|Publication number||US4571259 A|
|Application number||US 06/692,810|
|Publication date||Feb 18, 1986|
|Filing date||Jan 18, 1985|
|Priority date||Jan 18, 1985|
|Also published as||CA1240520A, CA1240520A1|
|Publication number||06692810, 692810, US 4571259 A, US 4571259A, US-A-4571259, US4571259 A, US4571259A|
|Inventors||Maurice G. Fey, John H. Fatum, Thomas N. Meyer|
|Original Assignee||Westinghouse Electric Corp.|
|Export Citation||BiBTeX, EndNote, RefMan|
|Patent Citations (1), Referenced by (21), Classifications (10), Legal Events (6)|
|External Links: USPTO, USPTO Assignment, Espacenet|
In general the invention relates to apparatuses and processes used for the reduction of metal oxides and in particular to apparatuses and processes which employ electric plasma torches to supply the necessary thermal energy for the reduction reaction.
The production of iron and ferroalloys by carbothermic reduction is generally accomplished using blast furnaces, direct-reduction shaft furnaces, or electric smelting furnaces. The blast furnace traditionally used for iron making consists of a downwardly moving coke/iron ore bed within a vertical shaft. Preheated air is admitted at the bottom of the shaft traveling countercurrent to the bed while reacting with the coke to provide both carbon monoxide for reductant and the required heat to satisfy the process energy requirements. The blast furnace is very well optimized in terms of scale economics, energy efficiency and material yield. It has, however, several inherent shortcomings. These include high coke consumption per ton of iron produced; agglomeration of the ore prior to processing; economic operation only at very large capacities, e.g., over 2 million tons/year; the product iron is fully saturated with carbon (i.e., carbon content is greater than 4%); high gas flow rates and resultant pollution control equipment for the cleaning of the gas; and high capital costs. The cost of iron production using state-of-the-art blast furnaces is on the order of $200/ton of iron produced.
As an altenative to the blast furnace, direct reduction and direct electrical smelting techniques evolved. The former produces metallized pellets suitable for melting in an electric arc furnace. Prior to direct reduction, iron oxide is pelletized then indurated by firing at a temperature of 2400°-2500° F. The pelletizing process adds about $30-$40 in costs per ton of iron due to the large amount of energy required for firing of the pellets. The pellets are fed into the top of a direct reduction shaft furnace where they move slowly downward against the upward flow of reducing gases having temperatures of about 850° C. In the pellets, metallization levels of 92-94% are typically achieved under industrial operating conditions. Upon leaving the reduction shaft, the reduction gas is regenerated and recycled back to the reduction furnace. The pellets are then fed into the electric arc furnace wherein an electric arc is used for melting and alloying of the pellets into steel products. With this system lower capital costs are achieved. However, the rapid escalation of the price of natural gas, which is used as the source of the reducing gases in the reduction furnace, has made this approach somewhat uneconomical.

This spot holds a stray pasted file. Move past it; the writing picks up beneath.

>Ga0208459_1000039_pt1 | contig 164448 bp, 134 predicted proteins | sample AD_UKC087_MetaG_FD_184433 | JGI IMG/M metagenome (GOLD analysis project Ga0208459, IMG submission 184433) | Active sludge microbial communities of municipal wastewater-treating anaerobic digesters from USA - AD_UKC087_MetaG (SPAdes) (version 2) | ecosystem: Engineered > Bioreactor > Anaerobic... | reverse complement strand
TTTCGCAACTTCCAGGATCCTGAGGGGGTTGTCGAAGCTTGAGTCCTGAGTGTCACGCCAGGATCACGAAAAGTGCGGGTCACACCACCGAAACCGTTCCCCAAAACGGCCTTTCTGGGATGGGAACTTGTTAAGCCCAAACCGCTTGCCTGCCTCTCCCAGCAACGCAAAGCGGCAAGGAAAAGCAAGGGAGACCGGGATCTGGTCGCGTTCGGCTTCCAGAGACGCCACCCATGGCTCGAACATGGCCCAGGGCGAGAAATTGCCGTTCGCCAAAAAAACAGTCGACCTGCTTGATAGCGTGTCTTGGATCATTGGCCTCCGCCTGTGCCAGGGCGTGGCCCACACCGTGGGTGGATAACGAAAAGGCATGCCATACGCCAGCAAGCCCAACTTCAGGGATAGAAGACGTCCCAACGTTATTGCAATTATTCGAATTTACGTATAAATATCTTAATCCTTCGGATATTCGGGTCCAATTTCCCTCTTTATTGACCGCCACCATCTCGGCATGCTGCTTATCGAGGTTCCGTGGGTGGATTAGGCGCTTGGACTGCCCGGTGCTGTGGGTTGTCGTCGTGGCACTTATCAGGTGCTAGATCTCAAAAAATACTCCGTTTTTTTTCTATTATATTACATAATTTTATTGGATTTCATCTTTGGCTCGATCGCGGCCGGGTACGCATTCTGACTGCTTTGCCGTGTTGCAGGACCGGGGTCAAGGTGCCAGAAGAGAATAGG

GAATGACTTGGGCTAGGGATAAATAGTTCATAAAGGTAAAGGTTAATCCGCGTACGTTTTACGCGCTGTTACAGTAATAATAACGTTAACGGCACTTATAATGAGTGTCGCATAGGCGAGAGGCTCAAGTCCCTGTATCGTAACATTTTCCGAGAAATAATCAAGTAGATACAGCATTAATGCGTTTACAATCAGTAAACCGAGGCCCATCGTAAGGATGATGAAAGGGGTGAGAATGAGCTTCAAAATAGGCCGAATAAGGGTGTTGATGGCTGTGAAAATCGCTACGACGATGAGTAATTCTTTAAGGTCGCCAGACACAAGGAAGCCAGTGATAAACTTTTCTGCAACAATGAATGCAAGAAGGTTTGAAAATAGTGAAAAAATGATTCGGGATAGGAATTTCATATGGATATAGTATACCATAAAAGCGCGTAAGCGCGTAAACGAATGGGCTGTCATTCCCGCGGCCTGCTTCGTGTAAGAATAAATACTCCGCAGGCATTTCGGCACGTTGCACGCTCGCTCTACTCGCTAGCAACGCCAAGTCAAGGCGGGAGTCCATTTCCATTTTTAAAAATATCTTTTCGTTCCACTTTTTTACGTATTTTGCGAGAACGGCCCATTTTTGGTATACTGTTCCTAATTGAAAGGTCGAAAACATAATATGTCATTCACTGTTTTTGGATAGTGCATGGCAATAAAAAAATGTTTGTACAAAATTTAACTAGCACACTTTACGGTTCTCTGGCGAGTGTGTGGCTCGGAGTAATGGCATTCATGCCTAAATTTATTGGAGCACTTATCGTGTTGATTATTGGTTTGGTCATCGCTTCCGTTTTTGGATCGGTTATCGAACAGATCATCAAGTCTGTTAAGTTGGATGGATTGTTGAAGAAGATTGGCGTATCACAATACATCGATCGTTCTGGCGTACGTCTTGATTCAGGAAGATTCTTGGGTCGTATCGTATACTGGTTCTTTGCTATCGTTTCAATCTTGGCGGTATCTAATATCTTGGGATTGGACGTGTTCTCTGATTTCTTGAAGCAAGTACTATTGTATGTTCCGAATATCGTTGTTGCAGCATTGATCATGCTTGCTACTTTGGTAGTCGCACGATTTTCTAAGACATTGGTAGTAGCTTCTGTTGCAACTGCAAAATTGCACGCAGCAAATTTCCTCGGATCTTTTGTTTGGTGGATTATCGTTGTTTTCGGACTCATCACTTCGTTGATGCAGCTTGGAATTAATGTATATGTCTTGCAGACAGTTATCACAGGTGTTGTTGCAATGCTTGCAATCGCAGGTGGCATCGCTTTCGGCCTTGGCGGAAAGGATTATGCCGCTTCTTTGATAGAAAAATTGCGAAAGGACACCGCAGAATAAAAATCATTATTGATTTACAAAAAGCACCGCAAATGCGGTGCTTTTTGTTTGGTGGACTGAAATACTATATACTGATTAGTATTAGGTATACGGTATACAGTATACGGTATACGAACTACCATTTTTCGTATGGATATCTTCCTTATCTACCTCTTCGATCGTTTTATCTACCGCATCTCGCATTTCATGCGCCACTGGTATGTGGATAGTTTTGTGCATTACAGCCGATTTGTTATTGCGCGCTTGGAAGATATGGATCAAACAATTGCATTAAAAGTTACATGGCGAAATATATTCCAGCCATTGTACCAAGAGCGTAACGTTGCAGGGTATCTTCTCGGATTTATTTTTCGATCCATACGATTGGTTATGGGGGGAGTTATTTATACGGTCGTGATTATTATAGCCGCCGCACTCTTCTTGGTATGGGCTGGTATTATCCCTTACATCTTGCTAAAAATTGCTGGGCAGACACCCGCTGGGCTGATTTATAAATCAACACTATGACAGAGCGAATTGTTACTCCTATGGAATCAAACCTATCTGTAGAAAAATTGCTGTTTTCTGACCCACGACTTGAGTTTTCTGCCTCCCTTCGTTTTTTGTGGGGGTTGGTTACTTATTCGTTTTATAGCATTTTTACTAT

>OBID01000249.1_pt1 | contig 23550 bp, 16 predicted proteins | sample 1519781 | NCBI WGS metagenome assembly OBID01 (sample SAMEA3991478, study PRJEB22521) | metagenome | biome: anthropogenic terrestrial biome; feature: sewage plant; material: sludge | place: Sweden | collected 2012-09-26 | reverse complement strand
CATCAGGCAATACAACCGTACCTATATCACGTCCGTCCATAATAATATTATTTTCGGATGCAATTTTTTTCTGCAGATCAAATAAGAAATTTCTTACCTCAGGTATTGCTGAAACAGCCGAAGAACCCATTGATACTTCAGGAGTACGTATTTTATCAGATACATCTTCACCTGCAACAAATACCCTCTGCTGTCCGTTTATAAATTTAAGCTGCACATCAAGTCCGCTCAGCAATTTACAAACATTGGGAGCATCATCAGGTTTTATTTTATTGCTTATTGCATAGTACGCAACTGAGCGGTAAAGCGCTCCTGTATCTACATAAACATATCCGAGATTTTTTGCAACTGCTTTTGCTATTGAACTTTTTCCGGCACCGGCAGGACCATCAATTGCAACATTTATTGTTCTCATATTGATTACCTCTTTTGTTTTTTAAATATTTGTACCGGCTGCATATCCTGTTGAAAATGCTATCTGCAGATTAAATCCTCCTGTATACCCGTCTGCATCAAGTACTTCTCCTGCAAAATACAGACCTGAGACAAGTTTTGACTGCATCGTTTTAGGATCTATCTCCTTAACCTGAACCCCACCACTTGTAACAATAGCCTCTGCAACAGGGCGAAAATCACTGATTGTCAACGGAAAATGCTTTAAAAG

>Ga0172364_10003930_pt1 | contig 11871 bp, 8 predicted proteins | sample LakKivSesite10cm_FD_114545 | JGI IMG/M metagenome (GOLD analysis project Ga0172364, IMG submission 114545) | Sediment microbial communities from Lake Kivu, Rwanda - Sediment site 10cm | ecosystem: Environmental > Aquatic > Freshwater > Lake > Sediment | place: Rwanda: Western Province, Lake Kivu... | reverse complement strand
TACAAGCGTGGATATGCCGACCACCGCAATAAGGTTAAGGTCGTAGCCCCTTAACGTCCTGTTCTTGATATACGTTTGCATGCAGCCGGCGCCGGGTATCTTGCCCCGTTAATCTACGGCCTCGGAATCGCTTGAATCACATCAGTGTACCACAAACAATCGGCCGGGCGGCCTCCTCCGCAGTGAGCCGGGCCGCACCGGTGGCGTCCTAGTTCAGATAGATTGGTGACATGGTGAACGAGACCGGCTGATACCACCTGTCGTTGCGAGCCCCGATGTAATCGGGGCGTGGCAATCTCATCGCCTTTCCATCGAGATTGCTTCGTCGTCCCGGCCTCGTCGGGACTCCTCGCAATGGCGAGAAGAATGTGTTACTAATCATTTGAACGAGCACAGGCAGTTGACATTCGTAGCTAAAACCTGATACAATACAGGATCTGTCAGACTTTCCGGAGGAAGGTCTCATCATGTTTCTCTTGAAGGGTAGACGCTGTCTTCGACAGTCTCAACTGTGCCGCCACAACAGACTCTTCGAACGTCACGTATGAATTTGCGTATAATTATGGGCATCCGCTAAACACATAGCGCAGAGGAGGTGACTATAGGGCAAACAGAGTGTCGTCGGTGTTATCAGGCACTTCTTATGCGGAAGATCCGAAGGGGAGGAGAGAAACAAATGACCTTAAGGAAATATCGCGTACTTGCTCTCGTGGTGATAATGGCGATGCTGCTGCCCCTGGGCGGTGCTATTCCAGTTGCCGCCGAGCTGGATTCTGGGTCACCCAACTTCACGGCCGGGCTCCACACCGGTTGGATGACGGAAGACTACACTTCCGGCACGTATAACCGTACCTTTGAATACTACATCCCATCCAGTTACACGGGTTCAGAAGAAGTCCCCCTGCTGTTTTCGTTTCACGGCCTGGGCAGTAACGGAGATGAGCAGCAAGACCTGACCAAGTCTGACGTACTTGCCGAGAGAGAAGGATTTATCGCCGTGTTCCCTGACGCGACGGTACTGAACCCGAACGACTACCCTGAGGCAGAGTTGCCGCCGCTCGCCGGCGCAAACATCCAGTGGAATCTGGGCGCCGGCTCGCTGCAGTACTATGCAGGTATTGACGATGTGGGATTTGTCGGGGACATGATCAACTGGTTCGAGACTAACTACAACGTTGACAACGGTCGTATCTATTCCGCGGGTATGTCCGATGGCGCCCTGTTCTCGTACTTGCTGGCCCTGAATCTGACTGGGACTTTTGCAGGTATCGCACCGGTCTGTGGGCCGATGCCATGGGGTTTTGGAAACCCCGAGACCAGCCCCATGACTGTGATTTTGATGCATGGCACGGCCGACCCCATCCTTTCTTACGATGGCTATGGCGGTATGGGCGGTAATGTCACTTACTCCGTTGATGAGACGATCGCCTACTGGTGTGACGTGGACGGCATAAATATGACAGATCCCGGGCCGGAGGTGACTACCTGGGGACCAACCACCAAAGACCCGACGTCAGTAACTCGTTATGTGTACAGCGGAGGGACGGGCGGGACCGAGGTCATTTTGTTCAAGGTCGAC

Development of a process for cost competitive iron making should include the following features. The source of iron units should be iron ore concentrate, not pellets or sinter. The principal carbon source for the reduction reaction should be coal rather than the more costly coke, oil, or natural gas. The product should also be molten iron directly useful for steel making or capable of shipment without further treatment to prevent reoxidation. Further, the carbon content should be controllable at levels in the range of 0.1 to 4.0%, thus the product could be used as pig iron or could be directly useful for steel making. Lastly, the energy requirement should be minimized.